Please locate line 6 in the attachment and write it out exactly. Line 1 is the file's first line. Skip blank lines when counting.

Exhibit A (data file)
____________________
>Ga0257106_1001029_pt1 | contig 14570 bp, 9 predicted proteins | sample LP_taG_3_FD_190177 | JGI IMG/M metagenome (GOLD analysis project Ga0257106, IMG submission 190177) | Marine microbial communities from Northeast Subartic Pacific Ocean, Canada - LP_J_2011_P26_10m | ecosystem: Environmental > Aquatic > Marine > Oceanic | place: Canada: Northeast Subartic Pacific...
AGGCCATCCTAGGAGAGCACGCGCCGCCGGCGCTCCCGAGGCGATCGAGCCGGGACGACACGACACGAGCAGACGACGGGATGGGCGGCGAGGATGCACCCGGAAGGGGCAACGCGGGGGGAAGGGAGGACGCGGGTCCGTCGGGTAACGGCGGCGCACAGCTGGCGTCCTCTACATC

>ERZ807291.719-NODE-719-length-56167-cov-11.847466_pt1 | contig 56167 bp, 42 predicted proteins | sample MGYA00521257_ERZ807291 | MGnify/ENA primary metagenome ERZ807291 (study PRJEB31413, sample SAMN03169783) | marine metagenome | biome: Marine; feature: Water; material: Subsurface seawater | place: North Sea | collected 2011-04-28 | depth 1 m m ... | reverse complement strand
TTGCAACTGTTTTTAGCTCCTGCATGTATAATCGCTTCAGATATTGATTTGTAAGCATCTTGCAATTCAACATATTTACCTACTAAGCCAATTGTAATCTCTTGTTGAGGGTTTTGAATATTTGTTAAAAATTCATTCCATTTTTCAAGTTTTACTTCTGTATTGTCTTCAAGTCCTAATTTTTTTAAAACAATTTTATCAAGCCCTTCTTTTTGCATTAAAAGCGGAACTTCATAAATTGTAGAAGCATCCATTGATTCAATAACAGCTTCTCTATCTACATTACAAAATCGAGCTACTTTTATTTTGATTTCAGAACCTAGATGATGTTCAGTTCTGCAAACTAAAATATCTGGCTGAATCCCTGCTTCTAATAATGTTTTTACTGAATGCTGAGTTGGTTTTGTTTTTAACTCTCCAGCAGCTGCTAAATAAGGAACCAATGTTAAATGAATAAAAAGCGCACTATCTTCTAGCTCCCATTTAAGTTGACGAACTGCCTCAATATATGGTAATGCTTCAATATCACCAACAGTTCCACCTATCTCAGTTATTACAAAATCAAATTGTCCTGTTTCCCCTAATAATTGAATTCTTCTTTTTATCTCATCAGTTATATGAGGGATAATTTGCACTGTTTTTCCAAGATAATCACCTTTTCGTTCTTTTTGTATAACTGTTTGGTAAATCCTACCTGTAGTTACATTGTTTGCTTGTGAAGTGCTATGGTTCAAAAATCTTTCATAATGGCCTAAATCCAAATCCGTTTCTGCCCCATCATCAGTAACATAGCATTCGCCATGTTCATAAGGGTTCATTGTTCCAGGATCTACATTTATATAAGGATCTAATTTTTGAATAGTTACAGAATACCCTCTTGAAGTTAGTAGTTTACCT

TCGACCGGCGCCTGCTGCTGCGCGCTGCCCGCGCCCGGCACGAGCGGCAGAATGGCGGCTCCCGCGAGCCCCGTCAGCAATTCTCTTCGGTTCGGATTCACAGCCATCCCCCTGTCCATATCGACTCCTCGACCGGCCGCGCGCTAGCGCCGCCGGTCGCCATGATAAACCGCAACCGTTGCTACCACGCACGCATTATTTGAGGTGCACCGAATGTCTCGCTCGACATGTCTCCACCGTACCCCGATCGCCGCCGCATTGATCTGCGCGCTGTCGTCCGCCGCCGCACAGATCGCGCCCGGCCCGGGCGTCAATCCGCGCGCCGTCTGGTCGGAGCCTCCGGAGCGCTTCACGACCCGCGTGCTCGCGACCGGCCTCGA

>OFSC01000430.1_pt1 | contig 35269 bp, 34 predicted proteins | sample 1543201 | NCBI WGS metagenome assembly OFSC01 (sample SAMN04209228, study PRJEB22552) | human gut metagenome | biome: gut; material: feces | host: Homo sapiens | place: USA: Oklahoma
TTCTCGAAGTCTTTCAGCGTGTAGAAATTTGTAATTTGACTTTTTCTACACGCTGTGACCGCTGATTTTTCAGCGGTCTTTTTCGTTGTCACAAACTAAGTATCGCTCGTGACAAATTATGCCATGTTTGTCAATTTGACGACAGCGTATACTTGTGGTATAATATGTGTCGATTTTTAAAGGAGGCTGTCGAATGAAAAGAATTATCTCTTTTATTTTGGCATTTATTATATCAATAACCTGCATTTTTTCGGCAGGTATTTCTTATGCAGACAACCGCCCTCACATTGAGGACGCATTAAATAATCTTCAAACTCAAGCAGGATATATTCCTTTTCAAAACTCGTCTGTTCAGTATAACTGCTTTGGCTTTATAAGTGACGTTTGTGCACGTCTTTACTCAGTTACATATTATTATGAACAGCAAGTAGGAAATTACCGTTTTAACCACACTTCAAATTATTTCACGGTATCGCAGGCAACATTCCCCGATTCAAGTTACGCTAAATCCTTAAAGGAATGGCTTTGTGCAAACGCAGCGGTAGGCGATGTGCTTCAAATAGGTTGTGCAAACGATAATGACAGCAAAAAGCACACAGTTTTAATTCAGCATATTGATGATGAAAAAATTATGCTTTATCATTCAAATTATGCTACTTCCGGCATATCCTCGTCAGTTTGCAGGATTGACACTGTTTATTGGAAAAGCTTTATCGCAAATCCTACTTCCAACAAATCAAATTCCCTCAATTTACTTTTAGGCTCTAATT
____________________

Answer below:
>OFSC01000430.1_pt1 | contig 35269 bp, 34 predicted proteins | sample 1543201 | NCBI WGS metagenome assembly OFSC01 (sample SAMN04209228, study PRJEB22552) | human gut metagenome | biome: gut; material: feces | host: Homo sapiens | place: USA: Oklahoma